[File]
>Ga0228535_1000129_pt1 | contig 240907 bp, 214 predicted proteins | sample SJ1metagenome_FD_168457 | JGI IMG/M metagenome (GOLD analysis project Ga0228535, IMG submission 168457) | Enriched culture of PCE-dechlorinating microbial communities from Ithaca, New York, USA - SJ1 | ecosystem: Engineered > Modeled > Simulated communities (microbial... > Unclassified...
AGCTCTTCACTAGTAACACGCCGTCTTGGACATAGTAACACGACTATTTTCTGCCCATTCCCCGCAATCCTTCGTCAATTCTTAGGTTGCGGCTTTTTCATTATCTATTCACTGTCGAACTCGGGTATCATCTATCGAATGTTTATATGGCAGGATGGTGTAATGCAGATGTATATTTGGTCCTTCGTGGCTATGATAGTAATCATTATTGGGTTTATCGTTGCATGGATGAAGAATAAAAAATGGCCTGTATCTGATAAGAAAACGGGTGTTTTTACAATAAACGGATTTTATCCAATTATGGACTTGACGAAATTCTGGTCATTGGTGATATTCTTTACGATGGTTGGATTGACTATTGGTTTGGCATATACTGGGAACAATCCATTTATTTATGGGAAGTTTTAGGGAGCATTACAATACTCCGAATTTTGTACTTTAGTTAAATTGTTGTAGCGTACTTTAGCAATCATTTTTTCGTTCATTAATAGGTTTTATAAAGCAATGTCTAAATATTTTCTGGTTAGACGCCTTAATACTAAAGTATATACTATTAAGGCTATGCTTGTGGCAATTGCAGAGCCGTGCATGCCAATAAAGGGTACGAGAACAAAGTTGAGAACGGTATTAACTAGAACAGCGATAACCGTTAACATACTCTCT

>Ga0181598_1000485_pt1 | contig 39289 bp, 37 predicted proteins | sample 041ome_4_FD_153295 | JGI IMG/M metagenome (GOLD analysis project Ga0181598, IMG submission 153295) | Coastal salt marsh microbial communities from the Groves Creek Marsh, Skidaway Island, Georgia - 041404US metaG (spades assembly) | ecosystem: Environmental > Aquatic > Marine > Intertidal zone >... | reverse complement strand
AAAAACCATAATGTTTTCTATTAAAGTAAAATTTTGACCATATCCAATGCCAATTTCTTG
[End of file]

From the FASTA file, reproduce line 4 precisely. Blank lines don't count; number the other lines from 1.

AAAAACCATAATGTTTTCTATTAAAGTAAAATTTTGACCATATCCAATGCCAATTTCTTG